High load on dedicated server

vps

#1

Hello,

For a while now we have been having ongoing issues (several months) with the load on our dedicated server. The problem is very random and is always an apache or php process that starts to consume 100% of the CPU. Websites become less and less responsive when this starts to happen. Eventually, they do not respond at all. Sometimes we can wait and the process will release and the load will go back down on its own. Other times we can kill all the apache and php processes, restart apache, and everything is ok. We even have to reboot the server occasionally to fix the issue if a process cannot be killed. The server this is happening on has approximately 140 websites hosted on it, all Joomla! based on various versions.

This is causing a lot of service disruptions to our customers and their websites and we would like to find out what we can do to fix it long term.

We have tried contacting live support, but they simply kill the process, or reboot the server, and say it is fixed. That is not really a good long-term solution for us. It is exactly what we are doing, and only temporary at best. Because the problem is random, and we want to return service to our customers as quickly as possible, we cannot put in a ticket. Response is not fast enough and the issue gets resolved before a higher level admin has time to investigate. Last contact with support suggested a cron job to restart apache every hour. That is too disruptive. They also suggested increasing memory allocation to Apache, but refused to suggest which options to change. I just don’t see how this could be a memory issue at this point. Swap is never even touched on that server.

We are running Debian Squeeze (6.0.7) on this server, so not the latest available, but still fairly recent. Although, apache seems to be a custom compiled version that DH packages on their servers. I know making config changes can be hairy at best, and overwritten by the panel. So I’m decidedly cautious about this route.

Is there anything we can do? Has anyone seen this before? Any suggestions on where we might be having problems?

Thank you for any help,
Jay


#2

Hi Jay,

I’m not an expert at all, but thought I’d share my experiences in case they were of relevance.

Our DH dedicated server occasionally hits 20%+ CPU usage leading to slow response times on the website. I was told by DH support to try using these commands from the shell next time it happened to aid diagnosing the cause:

uptime - shows cpu usage for last 1 minute, 5 minutes and 15 minutes
free - shows memory usage
top (or ps aux) - shows process usage

So when it happened again and uptime showed cpu usage was at 20+% for the last minute I then used top to see what processes were using all that cpu. Trouble is, none of them were using over 0.5% and there were only 10 or so processes. And yet a minute later, uptime was still showing 20+% usage for the previous minute.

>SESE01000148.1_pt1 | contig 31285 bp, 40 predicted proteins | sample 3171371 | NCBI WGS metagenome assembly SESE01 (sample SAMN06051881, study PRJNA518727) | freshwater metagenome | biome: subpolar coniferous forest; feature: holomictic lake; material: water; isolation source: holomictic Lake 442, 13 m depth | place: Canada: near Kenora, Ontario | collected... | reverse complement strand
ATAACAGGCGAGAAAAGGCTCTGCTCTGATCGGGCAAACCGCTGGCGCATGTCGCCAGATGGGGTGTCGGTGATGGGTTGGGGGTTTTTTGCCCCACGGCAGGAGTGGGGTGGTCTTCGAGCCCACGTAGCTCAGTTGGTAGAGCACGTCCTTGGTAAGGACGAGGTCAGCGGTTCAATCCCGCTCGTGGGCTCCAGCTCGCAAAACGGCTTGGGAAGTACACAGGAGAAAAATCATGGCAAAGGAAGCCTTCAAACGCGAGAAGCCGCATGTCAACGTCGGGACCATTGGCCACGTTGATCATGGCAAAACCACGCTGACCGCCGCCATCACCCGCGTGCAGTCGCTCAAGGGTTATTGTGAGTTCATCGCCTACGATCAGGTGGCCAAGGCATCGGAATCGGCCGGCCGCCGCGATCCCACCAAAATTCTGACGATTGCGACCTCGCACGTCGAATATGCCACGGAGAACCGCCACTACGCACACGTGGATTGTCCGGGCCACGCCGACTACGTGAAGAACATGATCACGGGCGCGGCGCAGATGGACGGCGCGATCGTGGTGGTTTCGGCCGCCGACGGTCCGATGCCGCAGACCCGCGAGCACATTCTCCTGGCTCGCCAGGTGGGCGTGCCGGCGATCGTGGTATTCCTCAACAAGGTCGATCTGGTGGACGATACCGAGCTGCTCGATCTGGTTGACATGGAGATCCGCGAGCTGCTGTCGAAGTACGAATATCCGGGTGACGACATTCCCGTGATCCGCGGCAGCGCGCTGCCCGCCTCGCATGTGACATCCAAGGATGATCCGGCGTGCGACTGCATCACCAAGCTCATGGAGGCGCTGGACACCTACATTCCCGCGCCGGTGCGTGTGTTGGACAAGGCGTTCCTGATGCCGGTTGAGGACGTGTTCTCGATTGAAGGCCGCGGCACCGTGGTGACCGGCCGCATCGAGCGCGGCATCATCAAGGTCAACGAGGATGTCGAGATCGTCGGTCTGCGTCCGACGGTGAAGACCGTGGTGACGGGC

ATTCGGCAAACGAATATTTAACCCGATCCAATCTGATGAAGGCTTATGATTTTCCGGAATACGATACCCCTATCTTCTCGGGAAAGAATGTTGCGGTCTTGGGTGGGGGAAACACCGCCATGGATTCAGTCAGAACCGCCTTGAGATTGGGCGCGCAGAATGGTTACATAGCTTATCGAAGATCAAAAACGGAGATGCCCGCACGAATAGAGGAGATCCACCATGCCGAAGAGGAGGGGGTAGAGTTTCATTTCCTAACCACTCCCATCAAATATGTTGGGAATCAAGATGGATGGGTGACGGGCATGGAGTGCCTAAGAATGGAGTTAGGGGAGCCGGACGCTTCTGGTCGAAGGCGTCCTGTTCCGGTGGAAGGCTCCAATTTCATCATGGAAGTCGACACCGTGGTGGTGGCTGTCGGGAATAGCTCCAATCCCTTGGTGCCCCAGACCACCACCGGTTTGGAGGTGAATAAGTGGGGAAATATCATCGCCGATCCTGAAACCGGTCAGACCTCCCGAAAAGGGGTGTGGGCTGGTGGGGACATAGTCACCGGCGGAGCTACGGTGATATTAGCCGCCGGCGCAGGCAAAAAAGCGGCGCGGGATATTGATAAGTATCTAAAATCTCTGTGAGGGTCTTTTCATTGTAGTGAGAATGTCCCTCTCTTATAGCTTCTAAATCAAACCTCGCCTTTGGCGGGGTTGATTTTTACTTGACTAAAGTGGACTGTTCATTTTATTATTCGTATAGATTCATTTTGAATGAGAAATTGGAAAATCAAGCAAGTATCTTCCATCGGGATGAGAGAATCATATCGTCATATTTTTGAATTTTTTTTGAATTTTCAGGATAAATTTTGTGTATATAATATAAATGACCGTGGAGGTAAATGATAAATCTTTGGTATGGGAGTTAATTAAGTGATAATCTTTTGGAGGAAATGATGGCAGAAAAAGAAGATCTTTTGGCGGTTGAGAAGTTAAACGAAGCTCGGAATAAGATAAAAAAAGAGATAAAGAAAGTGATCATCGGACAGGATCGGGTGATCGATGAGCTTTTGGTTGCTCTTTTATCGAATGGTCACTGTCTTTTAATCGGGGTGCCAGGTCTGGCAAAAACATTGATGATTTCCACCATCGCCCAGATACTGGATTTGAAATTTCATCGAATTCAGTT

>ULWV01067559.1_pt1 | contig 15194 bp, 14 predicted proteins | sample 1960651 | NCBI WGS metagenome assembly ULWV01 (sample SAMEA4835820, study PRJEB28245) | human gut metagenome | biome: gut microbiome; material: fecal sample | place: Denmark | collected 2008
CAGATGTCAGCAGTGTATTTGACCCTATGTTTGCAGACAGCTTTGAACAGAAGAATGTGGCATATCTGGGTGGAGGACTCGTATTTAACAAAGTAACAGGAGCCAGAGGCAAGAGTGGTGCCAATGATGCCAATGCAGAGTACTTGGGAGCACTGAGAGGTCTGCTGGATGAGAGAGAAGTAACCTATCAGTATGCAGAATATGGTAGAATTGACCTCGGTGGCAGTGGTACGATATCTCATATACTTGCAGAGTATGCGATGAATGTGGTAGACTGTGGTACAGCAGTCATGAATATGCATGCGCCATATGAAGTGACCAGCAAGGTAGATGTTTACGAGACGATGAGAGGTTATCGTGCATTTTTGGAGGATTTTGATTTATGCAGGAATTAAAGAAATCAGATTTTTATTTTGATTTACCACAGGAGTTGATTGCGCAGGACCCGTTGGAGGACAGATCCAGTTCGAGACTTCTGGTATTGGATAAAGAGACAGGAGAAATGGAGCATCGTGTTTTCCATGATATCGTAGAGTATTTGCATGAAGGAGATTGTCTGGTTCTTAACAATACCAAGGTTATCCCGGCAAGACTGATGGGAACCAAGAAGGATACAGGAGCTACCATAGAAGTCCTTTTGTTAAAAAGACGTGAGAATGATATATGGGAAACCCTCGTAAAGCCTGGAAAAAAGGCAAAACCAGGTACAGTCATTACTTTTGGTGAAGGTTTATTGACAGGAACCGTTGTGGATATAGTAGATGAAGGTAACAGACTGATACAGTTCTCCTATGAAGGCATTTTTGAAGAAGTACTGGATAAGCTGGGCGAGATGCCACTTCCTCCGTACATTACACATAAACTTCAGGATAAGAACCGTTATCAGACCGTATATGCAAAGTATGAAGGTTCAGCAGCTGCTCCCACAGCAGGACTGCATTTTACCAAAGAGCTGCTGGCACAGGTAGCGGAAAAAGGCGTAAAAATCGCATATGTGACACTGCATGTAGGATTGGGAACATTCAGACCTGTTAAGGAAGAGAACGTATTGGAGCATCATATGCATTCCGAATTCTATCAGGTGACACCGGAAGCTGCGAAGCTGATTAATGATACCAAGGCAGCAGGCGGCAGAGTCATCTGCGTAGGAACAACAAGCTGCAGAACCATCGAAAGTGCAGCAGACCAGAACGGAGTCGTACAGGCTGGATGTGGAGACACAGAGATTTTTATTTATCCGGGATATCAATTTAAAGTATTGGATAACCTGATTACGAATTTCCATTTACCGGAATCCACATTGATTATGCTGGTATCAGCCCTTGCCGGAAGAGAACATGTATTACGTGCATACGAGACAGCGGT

So we are none the wiser yet. Maybe someone more informed can explain why top doesn’t seem to agree with uptime on cpu usage for the last minute. Or else how best to identify the problem process from the shell when cpu usage is currently too high.

Apologies if this is not the same issue as you, Jay, but it might be related.


James


#3

Hi James,

Thanks for the response. This is related to what we are STILL experiencing, but I use those tools daily and they aren’t really that helpful in diagnosing this issue. Our issue is always either apache or php causing high CPU load and I need more visibility into those processes and what might be the culprit. And no response from Dreamhost support was ever helpful. We finally gave up and just started bouncing apache when it happens.

In your experience, I would suggest running “vmstat 1” or “iostat 1”. If you don’t see a particular process that is consuming a lot of CPU, then I bet it is I/O related. You might have a process blocked waiting to write to disk. When running vmstat, you want to look at the first column “r”, which is the number of processes that are blocked waiting to run. If that number is say, more than 0 or 1, you could be disk bound. The bi and bo columns also can be helpful. Those are the number of blocks being written in and out. See if you have a lot of disk activity during the high load. You can use iostat to narrow down your disk activity even more.

If it is disk bound, the question is now are you writing to shared storage somewhere, or dedicated disks? And what process might be doing that. I have seen bad disks cause this issue.

Hope that helps your situation. Make sure you run those commands using sudo, including top.

Jay


#4

Hi Jay,

It’s extremely kind of you to give those suggestions. That’s terrific! I will try them when the problem next occurs. Our problem could well be disk issues for all I know.

I really hope you receive some good ideas on the forum here for your situation, Jay. It’s a big shame you’re having to bounce apache so often.


James